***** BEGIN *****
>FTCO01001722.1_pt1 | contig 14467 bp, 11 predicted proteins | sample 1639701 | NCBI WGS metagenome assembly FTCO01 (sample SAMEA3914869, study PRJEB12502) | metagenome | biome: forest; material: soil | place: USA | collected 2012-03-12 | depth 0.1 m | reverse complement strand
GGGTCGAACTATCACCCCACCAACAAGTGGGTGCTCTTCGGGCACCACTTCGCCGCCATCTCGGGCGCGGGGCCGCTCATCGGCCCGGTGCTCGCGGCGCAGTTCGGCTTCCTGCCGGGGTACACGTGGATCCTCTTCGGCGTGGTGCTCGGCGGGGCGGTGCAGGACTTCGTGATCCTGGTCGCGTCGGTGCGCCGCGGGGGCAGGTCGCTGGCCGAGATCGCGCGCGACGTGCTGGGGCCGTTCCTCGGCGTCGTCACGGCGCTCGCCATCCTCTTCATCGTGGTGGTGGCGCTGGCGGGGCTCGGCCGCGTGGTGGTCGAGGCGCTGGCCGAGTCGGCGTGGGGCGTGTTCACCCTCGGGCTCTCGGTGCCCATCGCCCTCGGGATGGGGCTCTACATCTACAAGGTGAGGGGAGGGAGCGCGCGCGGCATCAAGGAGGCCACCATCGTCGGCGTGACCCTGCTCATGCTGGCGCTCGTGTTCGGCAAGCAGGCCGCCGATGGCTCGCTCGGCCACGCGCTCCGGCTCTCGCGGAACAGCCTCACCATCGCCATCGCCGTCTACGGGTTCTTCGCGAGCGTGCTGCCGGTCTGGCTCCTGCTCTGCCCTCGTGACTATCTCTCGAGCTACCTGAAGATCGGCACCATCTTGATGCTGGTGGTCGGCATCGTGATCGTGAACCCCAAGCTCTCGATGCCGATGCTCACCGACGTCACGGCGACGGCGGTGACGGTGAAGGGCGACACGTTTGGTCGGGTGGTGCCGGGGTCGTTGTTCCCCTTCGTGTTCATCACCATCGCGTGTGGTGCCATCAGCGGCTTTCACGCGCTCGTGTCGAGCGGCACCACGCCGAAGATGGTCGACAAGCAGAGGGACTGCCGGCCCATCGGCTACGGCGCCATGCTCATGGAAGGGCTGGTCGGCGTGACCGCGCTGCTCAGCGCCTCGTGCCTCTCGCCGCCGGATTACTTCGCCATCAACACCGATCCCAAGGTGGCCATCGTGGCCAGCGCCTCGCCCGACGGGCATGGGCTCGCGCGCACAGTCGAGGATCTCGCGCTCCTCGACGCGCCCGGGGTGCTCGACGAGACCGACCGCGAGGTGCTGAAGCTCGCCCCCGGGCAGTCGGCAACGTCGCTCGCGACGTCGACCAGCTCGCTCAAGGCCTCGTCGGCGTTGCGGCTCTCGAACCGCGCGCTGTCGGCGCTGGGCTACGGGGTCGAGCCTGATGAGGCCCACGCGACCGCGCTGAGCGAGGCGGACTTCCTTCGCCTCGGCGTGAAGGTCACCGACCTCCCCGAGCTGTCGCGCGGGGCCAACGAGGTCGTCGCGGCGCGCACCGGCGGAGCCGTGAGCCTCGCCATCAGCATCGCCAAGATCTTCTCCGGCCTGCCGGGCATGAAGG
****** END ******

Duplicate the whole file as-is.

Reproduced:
>FTCO01001722.1_pt1 | contig 14467 bp, 11 predicted proteins | sample 1639701 | NCBI WGS metagenome assembly FTCO01 (sample SAMEA3914869, study PRJEB12502) | metagenome | biome: forest; material: soil | place: USA | collected 2012-03-12 | depth 0.1 m | reverse complement strand
GGGTCGAACTATCACCCCACCAACAAGTGGGTGCTCTTCGGGCACCACTTCGCCGCCATCTCGGGCGCGGGGCCGCTCATCGGCCCGGTGCTCGCGGCGCAGTTCGGCTTCCTGCCGGGGTACACGTGGATCCTCTTCGGCGTGGTGCTCGGCGGGGCGGTGCAGGACTTCGTGATCCTGGTCGCGTCGGTGCGCCGCGGGGGCAGGTCGCTGGCCGAGATCGCGCGCGACGTGCTGGGGCCGTTCCTCGGCGTCGTCACGGCGCTCGCCATCCTCTTCATCGTGGTGGTGGCGCTGGCGGGGCTCGGCCGCGTGGTGGTCGAGGCGCTGGCCGAGTCGGCGTGGGGCGTGTTCACCCTCGGGCTCTCGGTGCCCATCGCCCTCGGGATGGGGCTCTACATCTACAAGGTGAGGGGAGGGAGCGCGCGCGGCATCAAGGAGGCCACCATCGTCGGCGTGACCCTGCTCATGCTGGCGCTCGTGTTCGGCAAGCAGGCCGCCGATGGCTCGCTCGGCCACGCGCTCCGGCTCTCGCGGAACAGCCTCACCATCGCCATCGCCGTCTACGGGTTCTTCGCGAGCGTGCTGCCGGTCTGGCTCCTGCTCTGCCCTCGTGACTATCTCTCGAGCTACCTGAAGATCGGCACCATCTTGATGCTGGTGGTCGGCATCGTGATCGTGAACCCCAAGCTCTCGATGCCGATGCTCACCGACGTCACGGCGACGGCGGTGACGGTGAAGGGCGACACGTTTGGTCGGGTGGTGCCGGGGTCGTTGTTCCCCTTCGTGTTCATCACCATCGCGTGTGGTGCCATCAGCGGCTTTCACGCGCTCGTGTCGAGCGGCACCACGCCGAAGATGGTCGACAAGCAGAGGGACTGCCGGCCCATCGGCTACGGCGCCATGCTCATGGAAGGGCTGGTCGGCGTGACCGCGCTGCTCAGCGCCTCGTGCCTCTCGCCGCCGGATTACTTCGCCATCAACACCGATCCCAAGGTGGCCATCGTGGCCAGCGCCTCGCCCGACGGGCATGGGCTCGCGCGCACAGTCGAGGATCTCGCGCTCCTCGACGCGCCCGGGGTGCTCGACGAGACCGACCGCGAGGTGCTGAAGCTCGCCCCCGGGCAGTCGGCAACGTCGCTCGCGACGTCGACCAGCTCGCTCAAGGCCTCGTCGGCGTTGCGGCTCTCGAACCGCGCGCTGTCGGCGCTGGGCTACGGGGTCGAGCCTGATGAGGCCCACGCGACCGCGCTGAGCGAGGCGGACTTCCTTCGCCTCGGCGTGAAGGTCACCGACCTCCCCGAGCTGTCGCGCGGGGCCAACGAGGTCGTCGCGGCGCGCACCGGCGGAGCCGTGAGCCTCGCCATCAGCATCGCCAAGATCTTCTCCGGCCTGCCGGGCATGAAGG